Journalists in the UK, these days, are much more likely to be tuning in to Rupert Murdoch’s Sky news operation than the BBC, making the Corporation seem more and more of an expensive irrelevance when it comes to news. They are also tuning in, like U.S. Secretary of State Hillary Clinton, to the new satellite channels like Al Jazeera English, Russia Today and, who knows, Press TV. There was a small gathering of such journalists at the London Frontline members’ club, the other day, for an annual members’ party. This year, it was under the shadow of those who had flown in for a memorial to two photojournalists killed in Libya. The club is perhaps most famous around the world for hosting press conferences by Julian Assange, still subject to curfew because of publishing the work of whistle-blowers on his Wikileaks site. Upstairs, the BBC was conducting a seminar for independent producers about the kind of programming it wanted for its news operation. A BBC Worldwide press release, this month, reveals their latest commission – a partnership with the chemicals giant, DuPont:
“DuPont announced its sponsorship of a new BBC series..The television program will examine the future of business by looking at companies around the world that are making the greatest progress in their sectors and influencing the way people will live in the future.”
“We turned the cameras on everyday heroes,” said DuPont Chair and CEO Ellen Kullman.
“The first story..highlights the collaboration between local Tennessee farmers, Genera Energy and DuPont Danisco Cellulosic Ethanol (DDCE) to produce cellulosic ethanol from switchgrass, corn cobs, stalks and other forms of sustainable biomass. Farmer Brad Black, whose farm has been in his family since 1820, said, “This land is as important to me as one of my kids.”
The BBC, a multinational infamous for the dioxins of Delaware not to mention the napalm of Vietnam and the commissioning of a new generation of journalists, all in holistic embrace.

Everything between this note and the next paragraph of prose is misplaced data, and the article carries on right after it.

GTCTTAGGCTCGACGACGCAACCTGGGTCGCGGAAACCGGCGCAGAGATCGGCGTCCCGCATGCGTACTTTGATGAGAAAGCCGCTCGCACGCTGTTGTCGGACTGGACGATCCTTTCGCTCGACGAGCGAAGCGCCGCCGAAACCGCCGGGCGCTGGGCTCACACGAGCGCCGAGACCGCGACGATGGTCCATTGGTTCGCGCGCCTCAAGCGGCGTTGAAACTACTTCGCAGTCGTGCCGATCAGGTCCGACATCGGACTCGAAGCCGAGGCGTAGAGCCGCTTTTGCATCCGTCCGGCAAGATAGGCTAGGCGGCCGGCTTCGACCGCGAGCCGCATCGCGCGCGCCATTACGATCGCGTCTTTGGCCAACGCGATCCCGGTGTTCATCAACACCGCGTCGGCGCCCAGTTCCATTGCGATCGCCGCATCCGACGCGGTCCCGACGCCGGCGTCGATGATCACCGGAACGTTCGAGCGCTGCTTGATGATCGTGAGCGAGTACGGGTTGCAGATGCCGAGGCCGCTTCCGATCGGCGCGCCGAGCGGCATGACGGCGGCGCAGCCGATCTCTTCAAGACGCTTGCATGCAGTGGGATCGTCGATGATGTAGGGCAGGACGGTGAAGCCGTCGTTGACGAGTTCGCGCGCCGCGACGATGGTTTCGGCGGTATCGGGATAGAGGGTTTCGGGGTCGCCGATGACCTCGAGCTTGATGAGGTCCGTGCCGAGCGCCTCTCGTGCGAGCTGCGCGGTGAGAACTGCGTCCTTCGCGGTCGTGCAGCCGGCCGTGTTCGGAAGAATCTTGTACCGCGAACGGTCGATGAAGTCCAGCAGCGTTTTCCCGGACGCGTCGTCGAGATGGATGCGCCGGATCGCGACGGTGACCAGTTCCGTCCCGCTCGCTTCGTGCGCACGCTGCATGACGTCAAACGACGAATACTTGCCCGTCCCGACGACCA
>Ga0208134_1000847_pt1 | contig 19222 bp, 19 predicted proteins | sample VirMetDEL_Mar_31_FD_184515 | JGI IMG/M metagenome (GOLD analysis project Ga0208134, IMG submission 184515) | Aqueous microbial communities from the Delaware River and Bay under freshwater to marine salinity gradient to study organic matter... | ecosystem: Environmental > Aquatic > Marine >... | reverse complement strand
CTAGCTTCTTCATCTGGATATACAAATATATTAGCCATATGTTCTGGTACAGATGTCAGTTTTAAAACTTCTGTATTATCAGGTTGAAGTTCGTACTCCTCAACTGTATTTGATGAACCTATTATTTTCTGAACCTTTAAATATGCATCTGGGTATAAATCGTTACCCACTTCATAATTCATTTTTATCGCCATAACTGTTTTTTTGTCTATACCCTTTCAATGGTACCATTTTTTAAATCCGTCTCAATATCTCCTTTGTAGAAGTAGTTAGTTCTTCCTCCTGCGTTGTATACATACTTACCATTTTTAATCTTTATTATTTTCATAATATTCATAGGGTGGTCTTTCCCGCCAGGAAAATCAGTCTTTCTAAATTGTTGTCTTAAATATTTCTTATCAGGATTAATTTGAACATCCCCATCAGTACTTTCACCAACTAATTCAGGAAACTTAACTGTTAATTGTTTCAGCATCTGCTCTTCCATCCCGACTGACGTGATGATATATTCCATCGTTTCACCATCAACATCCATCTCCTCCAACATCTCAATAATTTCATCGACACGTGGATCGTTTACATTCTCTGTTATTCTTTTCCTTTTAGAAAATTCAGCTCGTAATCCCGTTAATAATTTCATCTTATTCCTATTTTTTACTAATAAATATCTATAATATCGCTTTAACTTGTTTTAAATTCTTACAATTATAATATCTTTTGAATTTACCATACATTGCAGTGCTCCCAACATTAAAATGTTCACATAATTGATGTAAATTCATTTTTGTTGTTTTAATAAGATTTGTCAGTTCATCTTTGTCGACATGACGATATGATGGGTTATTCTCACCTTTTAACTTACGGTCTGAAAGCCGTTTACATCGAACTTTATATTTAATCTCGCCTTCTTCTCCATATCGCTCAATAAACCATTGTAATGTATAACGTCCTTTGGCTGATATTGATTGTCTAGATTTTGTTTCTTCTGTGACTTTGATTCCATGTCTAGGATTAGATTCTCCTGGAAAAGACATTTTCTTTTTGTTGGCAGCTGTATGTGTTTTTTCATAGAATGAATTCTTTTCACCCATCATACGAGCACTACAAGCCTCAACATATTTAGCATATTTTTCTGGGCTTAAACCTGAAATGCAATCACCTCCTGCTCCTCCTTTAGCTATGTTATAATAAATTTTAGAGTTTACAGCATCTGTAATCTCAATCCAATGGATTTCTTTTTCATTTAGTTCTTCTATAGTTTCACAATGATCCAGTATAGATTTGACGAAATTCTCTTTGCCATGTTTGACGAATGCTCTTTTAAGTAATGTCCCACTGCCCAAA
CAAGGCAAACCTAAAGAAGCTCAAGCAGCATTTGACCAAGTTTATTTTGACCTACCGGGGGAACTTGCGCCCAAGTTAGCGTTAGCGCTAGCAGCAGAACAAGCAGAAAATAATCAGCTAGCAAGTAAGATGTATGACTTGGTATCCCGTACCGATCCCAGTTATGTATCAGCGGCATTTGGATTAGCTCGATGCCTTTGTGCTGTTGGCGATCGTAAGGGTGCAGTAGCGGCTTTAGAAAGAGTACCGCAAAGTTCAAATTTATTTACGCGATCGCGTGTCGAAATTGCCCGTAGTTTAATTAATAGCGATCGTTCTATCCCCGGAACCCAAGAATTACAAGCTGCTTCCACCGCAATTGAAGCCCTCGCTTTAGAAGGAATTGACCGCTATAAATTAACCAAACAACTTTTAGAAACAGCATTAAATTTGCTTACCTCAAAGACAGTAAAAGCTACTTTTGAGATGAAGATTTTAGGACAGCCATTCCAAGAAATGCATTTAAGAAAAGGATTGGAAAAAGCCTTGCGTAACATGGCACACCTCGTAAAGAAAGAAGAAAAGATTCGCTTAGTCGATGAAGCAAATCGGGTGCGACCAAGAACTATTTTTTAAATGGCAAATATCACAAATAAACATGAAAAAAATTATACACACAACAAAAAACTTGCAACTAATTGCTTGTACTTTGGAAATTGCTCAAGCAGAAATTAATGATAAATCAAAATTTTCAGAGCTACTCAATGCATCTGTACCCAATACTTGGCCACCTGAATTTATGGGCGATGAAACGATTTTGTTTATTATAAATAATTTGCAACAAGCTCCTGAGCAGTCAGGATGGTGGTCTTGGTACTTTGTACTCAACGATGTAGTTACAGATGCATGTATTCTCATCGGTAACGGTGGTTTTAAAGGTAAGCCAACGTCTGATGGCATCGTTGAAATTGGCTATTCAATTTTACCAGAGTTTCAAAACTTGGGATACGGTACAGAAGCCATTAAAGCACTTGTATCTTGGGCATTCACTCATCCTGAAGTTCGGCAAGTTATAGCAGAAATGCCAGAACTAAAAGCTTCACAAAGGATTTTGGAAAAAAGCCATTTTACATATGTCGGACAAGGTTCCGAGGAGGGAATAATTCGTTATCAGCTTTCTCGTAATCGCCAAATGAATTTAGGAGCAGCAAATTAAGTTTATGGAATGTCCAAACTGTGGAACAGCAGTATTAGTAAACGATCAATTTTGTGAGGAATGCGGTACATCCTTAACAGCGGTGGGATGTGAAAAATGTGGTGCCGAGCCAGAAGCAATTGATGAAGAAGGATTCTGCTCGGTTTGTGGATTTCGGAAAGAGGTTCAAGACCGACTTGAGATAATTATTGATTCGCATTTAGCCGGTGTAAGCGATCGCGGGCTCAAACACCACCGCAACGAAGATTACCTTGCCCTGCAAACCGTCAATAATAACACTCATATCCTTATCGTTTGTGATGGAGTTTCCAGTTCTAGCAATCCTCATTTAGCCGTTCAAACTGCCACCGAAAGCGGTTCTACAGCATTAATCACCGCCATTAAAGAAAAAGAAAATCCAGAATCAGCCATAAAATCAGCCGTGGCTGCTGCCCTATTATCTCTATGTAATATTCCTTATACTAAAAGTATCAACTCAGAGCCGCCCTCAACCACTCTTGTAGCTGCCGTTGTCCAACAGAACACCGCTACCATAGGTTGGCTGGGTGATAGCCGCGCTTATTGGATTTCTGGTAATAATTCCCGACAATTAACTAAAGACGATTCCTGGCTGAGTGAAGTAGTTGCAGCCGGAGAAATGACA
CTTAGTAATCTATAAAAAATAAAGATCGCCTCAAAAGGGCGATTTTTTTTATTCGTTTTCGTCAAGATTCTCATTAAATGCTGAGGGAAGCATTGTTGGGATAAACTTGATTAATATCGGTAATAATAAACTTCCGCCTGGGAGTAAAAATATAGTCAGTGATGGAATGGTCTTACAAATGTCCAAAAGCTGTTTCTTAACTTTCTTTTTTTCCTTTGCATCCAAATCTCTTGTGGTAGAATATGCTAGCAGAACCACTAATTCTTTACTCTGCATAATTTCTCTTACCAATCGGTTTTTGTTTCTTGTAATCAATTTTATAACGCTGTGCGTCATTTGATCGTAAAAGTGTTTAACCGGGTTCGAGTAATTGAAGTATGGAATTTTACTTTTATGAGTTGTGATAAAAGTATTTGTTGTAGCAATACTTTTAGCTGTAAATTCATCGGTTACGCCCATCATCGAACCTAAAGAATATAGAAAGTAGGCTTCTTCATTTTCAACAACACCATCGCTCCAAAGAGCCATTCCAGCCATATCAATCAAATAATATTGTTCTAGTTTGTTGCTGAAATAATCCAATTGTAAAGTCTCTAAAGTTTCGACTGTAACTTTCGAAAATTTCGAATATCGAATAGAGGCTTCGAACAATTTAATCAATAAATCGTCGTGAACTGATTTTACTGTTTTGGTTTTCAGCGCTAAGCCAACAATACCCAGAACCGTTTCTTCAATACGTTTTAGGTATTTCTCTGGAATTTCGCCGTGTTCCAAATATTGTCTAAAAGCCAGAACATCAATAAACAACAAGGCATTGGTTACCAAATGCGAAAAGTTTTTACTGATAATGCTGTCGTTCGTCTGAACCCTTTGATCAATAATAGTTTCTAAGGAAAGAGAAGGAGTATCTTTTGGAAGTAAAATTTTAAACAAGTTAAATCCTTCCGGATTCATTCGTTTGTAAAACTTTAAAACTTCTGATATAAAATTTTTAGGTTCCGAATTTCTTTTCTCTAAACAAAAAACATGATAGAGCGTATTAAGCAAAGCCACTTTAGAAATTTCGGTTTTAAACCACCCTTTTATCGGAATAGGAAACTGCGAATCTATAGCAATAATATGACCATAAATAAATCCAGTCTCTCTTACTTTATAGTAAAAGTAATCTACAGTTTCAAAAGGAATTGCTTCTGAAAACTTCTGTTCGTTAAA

But criticism of the BBC in the newspapers here is usually in the free market context of questioning the morality of a tax on TV sets ? not conflicts of interest. Meanwhile, the British Sunday Times splashes a story about one of the channels for which I make programmes. In the article, Iranian-funded Press TV is called “The Enemy Within” and the channel – broadcast in the UK via the Sky platform – is under attack for casting doubt that everyone in Britain was so enamoured of the Royal Wedding. The channel has been under attack from the broadcast regulator, OFCOM, for calling the massacre aboard the Mavi Marmara ‘a massacre’. OFCOM said that the content of a show “could be interpreted as being highly critical of the actions of the Israeli government and its military forces.” Well, golly gee.
In fairness, OFCOM did reject complaints against Peter Kosminsky’s drama about Palestine, “The Promise.” Much to the chagrin of British Zionists, OFCOM concluded its report with the startling observation that “just because some individual Jewish and Israeli characters were portrayed in a negative light does not mean the programme was, or was intended to be, antisemitic.”
It will be up to the BBC Trust’s new chairman, Lord Patten to make an urgent review of the Corporation’s policies on ethics in the light of the vindication about Iraq and continuing conflicts of interest amongst its staff that look set to endanger the lives of the BBC’s correspondents, around the world.
Afshin Rattansi, author of “The Dream of the Decade”, is an independent TV producer and commentator and can be reached on firstname.lastname@example.org.